Discharge Voltage and Maximum Power Density of Li-Air Batteries with Dual Electrolyte

Wednesday, 27 May 2015
Salon C (Hilton Chicago)
V. Bevara (Aero propulsion, Mechatronics and Energy, Florida State University), M. Mehta (Aeropropulsion, Mechatronics and Energy Center), and P. Andrei (Florida State University)
Growing greenhouse gas emission and degrading air quality, mainly in the cities due to automobiles and power generation driven by fossil fuels has resulted in a shift in interest towards renewable energy sources and storage technologies. Among the available energy storage devices based on electrochemical systems, metal-air batteries have received much attention because of their high theoretical energy densities. Nevertheless, the power density of these batteries is relatively small. For instance, in the case of Li-air batteries, the power density is limited by the following factors: (1) low oxygen solubility and diffusivity in the electrolyte, resulting in low oxygen concentration at the reaction sites, (2) resistive losses in the electrolyte and the separator, (3) resistivity of the deposit product in the cathode, and (4) clogging of the pores with deposit product, thereby, making it difficult for oxygen to flow to the reaction sites. Li-air batteries with mixed/dual electrolyte possess the unique advantage of having soluble reaction products at low electrolyte concentrations during discharge. This makes it possible to eliminate the last two limitation factors by using them as flow batteries.

In this presentation we develop a new analytical model and derive a closed-form expression for the discharge voltage and power density of Li-air batteries with mixed electrolyte. We take into account oxygen diffusion, Butler-Volmer kinetics at the cathode/anode, the resistance of the separator, aqueous electrolyte, solid-electrolyte insulating layer at anode, and the finite conductivity of the electron conductive medium. The cathode and anode reaction rates are coupled with the oxygen diffusion equation and used to develop expressions for the cathode and anode overpotentials. The combined resistance of the cell is considered as a function of temperature. The expressions for the overpotentials and the resistance are then used to develop an equation for the cell voltage. In this way, we are able to derive a closed-form equation for the power density of Li-air batteries with mixed electrolyte (the power density being defined as the product of the cell voltage and the current density). By maximizing this expression we compute the maximum (theoretical) power density of these batteries and analyze the factors that limit this power density. We show that the maximum power density depends not only on the internal resistances but also on the oxygen pressure, solubility, and diffusivity in the electrolyte. Results are shown for Li-air batteries with aqueous/basic electrolyte in the cathode (i.e. LiOH) but the model can be extended to other metal-air batteries by appropriately adjusting the material constants and geometrical proportions. A very good agreement is obtained between our analytical approach and previously published experimental results.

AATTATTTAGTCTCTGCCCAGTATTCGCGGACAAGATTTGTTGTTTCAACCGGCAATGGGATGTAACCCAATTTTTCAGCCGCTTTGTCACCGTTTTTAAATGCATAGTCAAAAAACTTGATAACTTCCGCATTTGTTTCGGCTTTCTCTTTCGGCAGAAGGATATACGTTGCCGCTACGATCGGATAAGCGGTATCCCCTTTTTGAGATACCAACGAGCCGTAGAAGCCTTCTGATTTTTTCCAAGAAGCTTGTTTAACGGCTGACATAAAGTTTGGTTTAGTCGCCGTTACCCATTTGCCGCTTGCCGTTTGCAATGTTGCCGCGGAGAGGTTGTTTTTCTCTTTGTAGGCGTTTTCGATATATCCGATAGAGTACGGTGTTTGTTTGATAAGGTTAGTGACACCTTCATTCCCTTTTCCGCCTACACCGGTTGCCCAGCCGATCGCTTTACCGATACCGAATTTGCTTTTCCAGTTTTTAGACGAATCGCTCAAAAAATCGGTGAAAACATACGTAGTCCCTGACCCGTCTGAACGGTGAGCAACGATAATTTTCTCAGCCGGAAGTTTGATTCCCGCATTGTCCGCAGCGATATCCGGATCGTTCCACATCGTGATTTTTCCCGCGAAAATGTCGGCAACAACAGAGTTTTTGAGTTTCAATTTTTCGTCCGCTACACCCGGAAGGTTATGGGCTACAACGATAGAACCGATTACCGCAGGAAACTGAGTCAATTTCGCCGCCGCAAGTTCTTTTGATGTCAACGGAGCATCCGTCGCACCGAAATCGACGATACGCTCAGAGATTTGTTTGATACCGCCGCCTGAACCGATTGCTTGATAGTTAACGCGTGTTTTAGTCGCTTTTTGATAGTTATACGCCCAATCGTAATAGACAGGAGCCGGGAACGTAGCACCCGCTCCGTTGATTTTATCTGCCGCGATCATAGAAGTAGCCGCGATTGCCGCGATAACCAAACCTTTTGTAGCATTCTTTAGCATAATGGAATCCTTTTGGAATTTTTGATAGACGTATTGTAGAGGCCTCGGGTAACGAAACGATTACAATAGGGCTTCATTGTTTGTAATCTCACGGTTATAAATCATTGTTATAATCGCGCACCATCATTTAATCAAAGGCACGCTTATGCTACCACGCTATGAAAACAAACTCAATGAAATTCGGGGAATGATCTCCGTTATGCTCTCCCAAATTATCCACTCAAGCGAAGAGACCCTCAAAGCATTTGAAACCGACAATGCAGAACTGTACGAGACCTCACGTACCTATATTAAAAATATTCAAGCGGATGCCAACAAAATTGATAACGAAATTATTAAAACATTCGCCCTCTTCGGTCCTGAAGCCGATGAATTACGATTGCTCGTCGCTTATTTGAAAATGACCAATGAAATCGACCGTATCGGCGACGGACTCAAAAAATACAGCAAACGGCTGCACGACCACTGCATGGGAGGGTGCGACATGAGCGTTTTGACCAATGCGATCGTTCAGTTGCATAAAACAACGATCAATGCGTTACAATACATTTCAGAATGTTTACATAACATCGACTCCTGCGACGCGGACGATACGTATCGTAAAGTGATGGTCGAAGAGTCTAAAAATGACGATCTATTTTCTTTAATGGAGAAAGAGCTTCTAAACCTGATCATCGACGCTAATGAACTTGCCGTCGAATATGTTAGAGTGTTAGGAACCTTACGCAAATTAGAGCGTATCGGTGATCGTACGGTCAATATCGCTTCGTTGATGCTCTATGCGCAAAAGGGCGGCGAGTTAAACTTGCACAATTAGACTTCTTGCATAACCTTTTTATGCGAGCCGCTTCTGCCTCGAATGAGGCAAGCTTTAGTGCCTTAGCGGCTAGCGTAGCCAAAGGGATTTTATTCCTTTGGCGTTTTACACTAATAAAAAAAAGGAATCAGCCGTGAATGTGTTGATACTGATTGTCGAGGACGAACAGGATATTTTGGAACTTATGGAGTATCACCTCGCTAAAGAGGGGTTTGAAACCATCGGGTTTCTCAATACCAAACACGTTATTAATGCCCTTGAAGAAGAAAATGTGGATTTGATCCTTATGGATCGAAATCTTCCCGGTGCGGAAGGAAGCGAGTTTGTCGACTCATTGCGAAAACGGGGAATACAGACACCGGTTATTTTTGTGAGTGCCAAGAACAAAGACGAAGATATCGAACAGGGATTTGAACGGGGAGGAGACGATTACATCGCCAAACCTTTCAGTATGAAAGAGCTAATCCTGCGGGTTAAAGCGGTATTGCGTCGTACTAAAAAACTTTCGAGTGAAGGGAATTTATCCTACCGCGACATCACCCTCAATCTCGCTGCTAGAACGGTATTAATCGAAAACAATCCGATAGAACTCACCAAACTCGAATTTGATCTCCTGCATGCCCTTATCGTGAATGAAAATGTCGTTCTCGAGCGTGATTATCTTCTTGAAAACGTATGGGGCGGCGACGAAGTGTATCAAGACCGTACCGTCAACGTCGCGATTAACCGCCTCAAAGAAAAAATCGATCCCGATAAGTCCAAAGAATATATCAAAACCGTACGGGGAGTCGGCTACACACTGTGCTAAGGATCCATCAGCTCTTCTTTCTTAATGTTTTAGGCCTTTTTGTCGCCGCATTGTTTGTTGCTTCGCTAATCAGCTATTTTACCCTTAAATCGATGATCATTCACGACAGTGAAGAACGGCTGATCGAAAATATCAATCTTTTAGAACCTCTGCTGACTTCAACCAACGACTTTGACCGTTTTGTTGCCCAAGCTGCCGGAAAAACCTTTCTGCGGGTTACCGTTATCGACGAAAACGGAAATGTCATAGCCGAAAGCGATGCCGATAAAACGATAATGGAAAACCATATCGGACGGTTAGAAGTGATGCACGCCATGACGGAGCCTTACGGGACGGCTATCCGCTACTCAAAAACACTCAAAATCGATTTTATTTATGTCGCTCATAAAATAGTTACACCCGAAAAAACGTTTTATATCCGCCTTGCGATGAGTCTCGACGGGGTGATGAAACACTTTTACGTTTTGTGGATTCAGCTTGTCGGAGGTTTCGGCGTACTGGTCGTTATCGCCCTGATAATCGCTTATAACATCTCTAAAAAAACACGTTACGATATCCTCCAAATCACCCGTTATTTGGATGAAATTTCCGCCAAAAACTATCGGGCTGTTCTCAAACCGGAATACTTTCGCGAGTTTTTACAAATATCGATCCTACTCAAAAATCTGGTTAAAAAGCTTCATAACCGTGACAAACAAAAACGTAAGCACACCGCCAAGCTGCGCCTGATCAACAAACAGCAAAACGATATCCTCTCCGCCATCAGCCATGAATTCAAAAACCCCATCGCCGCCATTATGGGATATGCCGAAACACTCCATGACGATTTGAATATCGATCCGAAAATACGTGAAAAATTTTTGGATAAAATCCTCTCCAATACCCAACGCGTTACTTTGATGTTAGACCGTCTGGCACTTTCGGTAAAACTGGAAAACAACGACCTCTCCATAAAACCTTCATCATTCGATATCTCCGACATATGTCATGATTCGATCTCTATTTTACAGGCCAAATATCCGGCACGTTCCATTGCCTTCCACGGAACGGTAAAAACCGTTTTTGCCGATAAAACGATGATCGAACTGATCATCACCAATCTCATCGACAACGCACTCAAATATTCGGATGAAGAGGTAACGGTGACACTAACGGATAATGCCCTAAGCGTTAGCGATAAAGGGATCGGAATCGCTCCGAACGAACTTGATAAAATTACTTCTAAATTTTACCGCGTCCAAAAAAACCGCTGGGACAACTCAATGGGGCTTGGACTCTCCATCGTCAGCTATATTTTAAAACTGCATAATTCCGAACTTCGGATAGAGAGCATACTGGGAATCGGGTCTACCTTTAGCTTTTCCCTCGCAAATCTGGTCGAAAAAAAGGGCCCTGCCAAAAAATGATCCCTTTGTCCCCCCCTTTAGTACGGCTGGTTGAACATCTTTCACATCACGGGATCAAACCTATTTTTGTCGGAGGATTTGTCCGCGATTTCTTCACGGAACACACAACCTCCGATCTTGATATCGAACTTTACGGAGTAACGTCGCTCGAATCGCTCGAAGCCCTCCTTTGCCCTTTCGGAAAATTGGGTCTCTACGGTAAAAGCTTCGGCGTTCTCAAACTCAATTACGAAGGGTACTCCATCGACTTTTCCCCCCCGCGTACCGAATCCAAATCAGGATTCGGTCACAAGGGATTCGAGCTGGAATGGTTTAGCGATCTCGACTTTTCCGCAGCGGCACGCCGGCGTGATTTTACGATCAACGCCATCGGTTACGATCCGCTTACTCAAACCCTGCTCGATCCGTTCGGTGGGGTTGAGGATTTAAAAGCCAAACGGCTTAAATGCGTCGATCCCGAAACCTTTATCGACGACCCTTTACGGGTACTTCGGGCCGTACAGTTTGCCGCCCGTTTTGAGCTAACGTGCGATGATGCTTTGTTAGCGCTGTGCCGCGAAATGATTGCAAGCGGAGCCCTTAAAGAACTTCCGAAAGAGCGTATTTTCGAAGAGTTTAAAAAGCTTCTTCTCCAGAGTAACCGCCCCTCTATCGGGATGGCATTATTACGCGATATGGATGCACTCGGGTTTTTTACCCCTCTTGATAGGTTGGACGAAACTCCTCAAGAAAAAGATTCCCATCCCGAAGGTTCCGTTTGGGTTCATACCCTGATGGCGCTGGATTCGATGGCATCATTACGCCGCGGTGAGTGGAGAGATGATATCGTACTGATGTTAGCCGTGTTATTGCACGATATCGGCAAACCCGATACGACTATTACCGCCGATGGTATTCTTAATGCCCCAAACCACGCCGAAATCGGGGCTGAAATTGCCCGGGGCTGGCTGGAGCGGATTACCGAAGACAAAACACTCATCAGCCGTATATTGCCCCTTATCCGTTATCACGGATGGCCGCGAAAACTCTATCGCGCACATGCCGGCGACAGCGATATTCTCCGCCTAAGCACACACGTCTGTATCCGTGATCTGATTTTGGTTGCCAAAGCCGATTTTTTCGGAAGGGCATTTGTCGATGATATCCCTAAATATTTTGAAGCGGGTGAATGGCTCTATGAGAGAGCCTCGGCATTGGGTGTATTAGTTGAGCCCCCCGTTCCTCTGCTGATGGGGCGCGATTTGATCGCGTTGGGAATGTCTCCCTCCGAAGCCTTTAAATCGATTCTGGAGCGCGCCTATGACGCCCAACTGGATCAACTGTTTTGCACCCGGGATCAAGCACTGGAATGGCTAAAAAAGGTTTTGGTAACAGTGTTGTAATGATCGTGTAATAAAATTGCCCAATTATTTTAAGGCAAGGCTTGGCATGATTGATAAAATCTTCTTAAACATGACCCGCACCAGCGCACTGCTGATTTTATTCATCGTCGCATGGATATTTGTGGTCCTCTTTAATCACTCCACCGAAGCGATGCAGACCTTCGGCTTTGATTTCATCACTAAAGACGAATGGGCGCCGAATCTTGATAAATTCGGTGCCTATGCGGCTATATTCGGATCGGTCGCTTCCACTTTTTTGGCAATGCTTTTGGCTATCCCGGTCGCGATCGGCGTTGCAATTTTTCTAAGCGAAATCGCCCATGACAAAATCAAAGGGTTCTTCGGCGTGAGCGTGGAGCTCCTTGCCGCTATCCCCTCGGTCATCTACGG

The derivation of our model, a comparison between the analytical and experimental results, and different mechanisms influencing the power density will be discussed at the conference. Analytical results of the discharge voltage and maximum power density for different physical parameters like temperature, oxygen partial pressure and different battery specific parameters like discharge current density, cathode reaction rate constant, specific surface area, and oxygen diffusion coefficient will be presented at the conference. Possible approaches to improving the power density of these batteries are discussed along with anticipated future impediments. The figure shows the dependence of the maximum power density on temperature for different oxygen diffusivities ranging from 10-7 cm2/sec to 10-4 cm2/sec.